Actuaries reportedly face difficult challenges in accurately pricing commercial property insurance coverage under the Terrorism Risk Insurance Act of 2002 (TRIA), the temporary federal financial backstop for insuring against terrorist attacks approved by Congress last November.
Reinsurance and exposure modeling experts updated insurance actuaries on TRIA, which expires Dec. 31, 2005, at the Casualty Actuarial Society’s annual meeting in New Orleans recently.
Under TRIA, “it’s very important to Congress that we (the property and casualty insurance industry) come up with reasonable, predictable prices (for terrorism coverage) and that’s very much within the role of the actuary,” said Christopher Yaure, risk manager, Terrorism and Emerging Risks for Employers Reinsurance Corporation.
Insurance companies are built around ways to make valid statistical estimates, but are not out there to “crystal ball things,” he noted. Yet insurers have to come up with a price for terrorism coverage and be able to justify it to regulators, insureds and reinsurers.
TRIA is a temporary federal program, Yaure reminded the actuaries, and pointed out that whether something new replaces it, it will not stay as it is. It allows for a transitional period for the private insurance market, he said.
An act of terrorism as defined in TRIA is:
· Violent act or act dangerous to human life, property or infrastructure;
· Damage in the U.S.
Applies outside of the U.S. for certain air carriers, vessels and missions
· On behalf of an foreign person or interest;
· Effort to coerce the civilian population or influence the policy or affect the conduct of the government by coercion.
There are all sorts of potential gray issues in the federal government’s application of TRIA standards, the reinsurance company official said. “Are they going to try to find that something is not an act of terrorism so they don’t have to compensate the insurance companies for their losses, or are they gong to find that it is an act of terrorism to be sure that more insureds are covered?” asked Laure.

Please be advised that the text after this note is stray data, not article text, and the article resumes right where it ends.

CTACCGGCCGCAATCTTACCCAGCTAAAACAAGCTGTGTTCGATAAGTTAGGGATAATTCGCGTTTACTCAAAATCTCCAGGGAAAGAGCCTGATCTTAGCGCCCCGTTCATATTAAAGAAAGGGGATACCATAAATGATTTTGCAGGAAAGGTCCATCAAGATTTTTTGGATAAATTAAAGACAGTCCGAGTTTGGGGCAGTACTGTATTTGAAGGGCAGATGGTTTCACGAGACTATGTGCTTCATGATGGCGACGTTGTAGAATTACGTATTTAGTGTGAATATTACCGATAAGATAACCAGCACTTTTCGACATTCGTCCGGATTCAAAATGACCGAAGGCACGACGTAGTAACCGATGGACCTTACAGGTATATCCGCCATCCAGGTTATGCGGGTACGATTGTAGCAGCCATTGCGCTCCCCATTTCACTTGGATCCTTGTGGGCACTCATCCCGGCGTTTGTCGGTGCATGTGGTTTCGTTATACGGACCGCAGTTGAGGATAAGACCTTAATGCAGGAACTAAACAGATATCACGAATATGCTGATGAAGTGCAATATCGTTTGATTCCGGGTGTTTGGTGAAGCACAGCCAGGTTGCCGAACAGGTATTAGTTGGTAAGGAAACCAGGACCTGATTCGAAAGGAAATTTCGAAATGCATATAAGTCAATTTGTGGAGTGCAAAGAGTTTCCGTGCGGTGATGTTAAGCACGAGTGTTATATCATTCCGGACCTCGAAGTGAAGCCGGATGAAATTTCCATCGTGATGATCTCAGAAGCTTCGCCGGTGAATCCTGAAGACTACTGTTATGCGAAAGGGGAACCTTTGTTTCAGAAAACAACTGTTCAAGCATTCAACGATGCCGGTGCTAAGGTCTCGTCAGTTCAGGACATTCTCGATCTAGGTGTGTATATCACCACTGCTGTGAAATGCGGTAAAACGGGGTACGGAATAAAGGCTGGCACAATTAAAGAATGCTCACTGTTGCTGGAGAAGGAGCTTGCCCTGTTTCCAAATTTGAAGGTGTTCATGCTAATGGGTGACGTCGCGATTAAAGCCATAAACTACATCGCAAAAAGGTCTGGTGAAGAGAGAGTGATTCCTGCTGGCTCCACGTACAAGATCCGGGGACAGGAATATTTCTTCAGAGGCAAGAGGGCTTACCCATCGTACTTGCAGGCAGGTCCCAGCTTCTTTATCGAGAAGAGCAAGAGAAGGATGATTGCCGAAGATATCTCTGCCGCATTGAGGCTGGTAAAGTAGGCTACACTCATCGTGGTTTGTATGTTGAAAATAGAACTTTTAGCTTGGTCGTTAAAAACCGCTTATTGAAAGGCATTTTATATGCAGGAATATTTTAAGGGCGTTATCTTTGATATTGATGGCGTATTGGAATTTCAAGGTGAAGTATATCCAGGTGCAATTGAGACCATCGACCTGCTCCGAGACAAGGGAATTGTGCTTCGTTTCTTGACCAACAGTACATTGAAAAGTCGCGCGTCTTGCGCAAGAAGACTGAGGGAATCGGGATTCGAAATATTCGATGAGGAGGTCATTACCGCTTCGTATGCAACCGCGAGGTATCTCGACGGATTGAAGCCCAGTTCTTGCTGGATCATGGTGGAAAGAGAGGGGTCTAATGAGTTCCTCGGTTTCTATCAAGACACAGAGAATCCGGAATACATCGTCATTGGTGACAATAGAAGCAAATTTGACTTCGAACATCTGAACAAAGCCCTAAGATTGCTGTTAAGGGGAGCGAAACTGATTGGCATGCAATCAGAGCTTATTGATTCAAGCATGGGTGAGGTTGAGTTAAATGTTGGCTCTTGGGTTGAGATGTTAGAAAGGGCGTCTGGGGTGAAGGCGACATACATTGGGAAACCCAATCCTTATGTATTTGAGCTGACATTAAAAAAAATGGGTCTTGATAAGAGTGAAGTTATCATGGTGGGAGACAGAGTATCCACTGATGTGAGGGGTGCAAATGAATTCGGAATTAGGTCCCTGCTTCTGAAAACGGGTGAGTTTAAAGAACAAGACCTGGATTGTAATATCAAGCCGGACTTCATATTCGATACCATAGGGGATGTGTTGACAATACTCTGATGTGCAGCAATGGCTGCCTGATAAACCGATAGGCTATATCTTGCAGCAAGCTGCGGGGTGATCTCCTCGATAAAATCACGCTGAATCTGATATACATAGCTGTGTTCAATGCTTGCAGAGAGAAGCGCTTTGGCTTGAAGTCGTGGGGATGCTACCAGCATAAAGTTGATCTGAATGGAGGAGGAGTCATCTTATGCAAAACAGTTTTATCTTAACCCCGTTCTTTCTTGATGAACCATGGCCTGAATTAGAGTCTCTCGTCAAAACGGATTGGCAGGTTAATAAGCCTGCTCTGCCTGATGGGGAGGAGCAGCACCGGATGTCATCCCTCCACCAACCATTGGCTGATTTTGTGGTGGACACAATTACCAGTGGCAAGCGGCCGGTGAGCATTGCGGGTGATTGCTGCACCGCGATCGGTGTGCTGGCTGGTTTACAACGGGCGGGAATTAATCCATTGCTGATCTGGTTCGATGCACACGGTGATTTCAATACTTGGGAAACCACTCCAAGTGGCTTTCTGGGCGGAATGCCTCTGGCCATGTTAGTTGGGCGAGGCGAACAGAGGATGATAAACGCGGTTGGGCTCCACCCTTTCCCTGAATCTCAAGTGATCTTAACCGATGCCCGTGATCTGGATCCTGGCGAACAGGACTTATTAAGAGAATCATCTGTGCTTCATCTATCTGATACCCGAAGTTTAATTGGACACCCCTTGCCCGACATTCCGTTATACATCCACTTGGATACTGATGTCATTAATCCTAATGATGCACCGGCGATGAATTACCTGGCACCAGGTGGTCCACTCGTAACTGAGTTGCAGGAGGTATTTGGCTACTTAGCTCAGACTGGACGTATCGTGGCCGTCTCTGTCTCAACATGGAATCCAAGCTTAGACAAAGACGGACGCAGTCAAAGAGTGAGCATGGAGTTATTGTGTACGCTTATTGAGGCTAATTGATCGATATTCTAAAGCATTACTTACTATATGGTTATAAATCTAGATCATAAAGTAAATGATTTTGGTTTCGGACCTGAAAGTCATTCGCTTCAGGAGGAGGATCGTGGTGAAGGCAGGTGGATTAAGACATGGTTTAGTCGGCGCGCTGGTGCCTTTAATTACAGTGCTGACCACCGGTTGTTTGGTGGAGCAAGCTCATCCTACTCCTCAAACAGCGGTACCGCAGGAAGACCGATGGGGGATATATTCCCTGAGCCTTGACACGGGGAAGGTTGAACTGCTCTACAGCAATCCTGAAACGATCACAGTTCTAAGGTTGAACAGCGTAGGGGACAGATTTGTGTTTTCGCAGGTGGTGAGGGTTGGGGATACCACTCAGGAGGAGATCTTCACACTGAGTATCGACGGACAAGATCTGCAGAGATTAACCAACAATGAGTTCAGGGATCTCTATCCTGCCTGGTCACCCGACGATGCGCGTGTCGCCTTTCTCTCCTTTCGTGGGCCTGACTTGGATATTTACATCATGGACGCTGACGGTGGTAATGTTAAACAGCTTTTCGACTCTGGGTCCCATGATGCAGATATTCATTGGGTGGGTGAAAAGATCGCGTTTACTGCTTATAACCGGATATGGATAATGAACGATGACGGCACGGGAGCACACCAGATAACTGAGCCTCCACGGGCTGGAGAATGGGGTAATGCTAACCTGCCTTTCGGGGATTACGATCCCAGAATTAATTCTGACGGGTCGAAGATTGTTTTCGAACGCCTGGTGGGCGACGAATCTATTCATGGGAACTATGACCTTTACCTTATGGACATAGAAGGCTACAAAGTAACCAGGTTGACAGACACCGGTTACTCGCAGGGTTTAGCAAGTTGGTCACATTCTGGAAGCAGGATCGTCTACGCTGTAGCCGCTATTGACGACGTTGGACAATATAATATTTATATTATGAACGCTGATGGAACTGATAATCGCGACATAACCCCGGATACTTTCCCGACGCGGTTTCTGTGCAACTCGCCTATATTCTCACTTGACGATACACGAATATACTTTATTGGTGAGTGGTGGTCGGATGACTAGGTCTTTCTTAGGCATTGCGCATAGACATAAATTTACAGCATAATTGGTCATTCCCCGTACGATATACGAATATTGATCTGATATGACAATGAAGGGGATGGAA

TRIA doesn’t apply to acts committed as part of declared war, with an exception for workers’ compensation, and aggregate losses of $5 million or less.
The Secretary of the Treasury certifies whether an act is one of terrorism and that determination is final and not subject to judicial review, thus limiting the involvement of lawyers, he said.
For property and casualty insurers, TRIA applies only to commercial lines and specifically includes excess insurance, workers’ compensation and surety. It excludes a number of lines, including crop or livestock insurance, medical malpractice, the national flood insurance program and reinsurance.
Insurers have to make available coverage for losses from acts of terrorism, either as part of their policies or through separate policies, and the coverage cannot differ materially from the terms, amounts and other coverage limitations that apply to losses from events other than acts of terrorism, said Yaure. But if insurers want to exclude coverage for nuclear, radiological, biological or chemical incidents regardless of cause, they can exclude them for acts of terrorism, he noted. “The key is they can exclude a cause of loss, but can’t exclude that cause of loss just for terrorism,” he emphasized.